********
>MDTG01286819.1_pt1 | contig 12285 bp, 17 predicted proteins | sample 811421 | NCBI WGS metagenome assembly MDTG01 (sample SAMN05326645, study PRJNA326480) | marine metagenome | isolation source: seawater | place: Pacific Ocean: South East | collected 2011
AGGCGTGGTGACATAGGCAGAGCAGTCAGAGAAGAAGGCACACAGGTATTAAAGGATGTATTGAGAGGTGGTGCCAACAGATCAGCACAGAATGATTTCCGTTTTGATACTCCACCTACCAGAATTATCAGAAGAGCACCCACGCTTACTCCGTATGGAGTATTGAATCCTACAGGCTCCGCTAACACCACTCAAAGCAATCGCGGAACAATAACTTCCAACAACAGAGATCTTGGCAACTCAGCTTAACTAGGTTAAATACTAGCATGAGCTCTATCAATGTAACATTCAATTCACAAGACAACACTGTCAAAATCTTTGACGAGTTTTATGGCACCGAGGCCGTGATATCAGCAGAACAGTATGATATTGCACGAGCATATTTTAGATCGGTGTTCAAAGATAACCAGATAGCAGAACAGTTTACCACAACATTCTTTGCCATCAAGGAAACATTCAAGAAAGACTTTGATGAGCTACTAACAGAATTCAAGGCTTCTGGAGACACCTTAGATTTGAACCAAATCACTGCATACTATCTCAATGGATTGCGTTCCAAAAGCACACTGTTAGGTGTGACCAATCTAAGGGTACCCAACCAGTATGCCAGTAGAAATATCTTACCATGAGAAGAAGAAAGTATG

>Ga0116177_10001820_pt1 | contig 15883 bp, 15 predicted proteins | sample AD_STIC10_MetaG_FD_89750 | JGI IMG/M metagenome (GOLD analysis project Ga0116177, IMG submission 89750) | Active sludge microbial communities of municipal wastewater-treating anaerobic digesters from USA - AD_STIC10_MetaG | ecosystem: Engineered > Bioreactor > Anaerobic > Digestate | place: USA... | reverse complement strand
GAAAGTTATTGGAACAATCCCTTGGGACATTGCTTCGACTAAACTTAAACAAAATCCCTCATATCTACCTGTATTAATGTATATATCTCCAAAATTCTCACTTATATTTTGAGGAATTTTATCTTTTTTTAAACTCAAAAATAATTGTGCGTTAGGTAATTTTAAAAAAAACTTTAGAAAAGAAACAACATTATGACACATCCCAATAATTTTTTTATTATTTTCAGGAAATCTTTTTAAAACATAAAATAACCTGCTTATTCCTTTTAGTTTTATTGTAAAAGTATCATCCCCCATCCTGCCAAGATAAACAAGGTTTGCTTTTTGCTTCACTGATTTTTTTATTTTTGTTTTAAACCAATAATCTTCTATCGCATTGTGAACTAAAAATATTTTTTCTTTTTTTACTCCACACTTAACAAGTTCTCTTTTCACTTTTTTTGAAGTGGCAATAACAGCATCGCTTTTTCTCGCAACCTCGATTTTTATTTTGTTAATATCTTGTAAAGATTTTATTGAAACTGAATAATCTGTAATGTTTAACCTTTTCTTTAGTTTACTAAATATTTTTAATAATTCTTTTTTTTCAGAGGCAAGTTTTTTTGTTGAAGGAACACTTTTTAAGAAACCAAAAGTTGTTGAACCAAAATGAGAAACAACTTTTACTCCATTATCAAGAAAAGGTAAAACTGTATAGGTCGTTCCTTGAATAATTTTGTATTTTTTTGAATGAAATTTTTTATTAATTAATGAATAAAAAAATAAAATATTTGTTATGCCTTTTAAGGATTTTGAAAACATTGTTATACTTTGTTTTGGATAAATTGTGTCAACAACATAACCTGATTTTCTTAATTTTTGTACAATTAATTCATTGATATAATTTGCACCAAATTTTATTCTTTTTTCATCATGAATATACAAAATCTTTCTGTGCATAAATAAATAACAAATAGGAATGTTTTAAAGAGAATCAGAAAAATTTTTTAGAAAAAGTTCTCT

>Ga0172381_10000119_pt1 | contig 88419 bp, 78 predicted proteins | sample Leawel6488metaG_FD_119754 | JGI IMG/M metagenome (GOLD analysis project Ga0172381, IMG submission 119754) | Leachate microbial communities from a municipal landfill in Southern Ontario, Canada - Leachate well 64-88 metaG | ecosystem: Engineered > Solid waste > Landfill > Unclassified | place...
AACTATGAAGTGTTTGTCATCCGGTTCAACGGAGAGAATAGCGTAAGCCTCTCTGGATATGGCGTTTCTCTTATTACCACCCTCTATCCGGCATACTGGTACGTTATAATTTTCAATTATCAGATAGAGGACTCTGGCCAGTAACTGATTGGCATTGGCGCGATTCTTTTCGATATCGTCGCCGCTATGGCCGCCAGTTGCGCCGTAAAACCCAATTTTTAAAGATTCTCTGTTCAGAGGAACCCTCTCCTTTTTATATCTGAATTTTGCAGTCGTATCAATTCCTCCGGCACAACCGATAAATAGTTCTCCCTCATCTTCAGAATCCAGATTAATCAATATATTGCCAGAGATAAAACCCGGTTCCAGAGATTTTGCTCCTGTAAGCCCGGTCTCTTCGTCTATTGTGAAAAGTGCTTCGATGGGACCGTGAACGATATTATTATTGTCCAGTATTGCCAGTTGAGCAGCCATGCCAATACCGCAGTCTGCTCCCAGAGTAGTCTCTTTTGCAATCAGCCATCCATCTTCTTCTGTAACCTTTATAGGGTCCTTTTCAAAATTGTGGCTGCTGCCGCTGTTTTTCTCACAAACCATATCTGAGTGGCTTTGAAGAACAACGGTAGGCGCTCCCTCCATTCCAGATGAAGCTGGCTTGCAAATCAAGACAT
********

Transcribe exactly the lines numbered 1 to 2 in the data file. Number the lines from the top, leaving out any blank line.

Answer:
>MDTG01286819.1_pt1 | contig 12285 bp, 17 predicted proteins | sample 811421 | NCBI WGS metagenome assembly MDTG01 (sample SAMN05326645, study PRJNA326480) | marine metagenome | isolation source: seawater | place: Pacific Ocean: South East | collected 2011
AGGCGTGGTGACATAGGCAGAGCAGTCAGAGAAGAAGGCACACAGGTATTAAAGGATGTATTGAGAGGTGGTGCCAACAGATCAGCACAGAATGATTTCCGTTTTGATACTCCACCTACCAGAATTATCAGAAGAGCACCCACGCTTACTCCGTATGGAGTATTGAATCCTACAGGCTCCGCTAACACCACTCAAAGCAATCGCGGAACAATAACTTCCAACAACAGAGATCTTGGCAACTCAGCTTAACTAGGTTAAATACTAGCATGAGCTCTATCAATGTAACATTCAATTCACAAGACAACACTGTCAAAATCTTTGACGAGTTTTATGGCACCGAGGCCGTGATATCAGCAGAACAGTATGATATTGCACGAGCATATTTTAGATCGGTGTTCAAAGATAACCAGATAGCAGAACAGTTTACCACAACATTCTTTGCCATCAAGGAAACATTCAAGAAAGACTTTGATGAGCTACTAACAGAATTCAAGGCTTCTGGAGACACCTTAGATTTGAACCAAATCACTGCATACTATCTCAATGGATTGCGTTCCAAAAGCACACTGTTAGGTGTGACCAATCTAAGGGTACCCAACCAGTATGCCAGTAGAAATATCTTACCATGAGAAGAAGAAAGTATG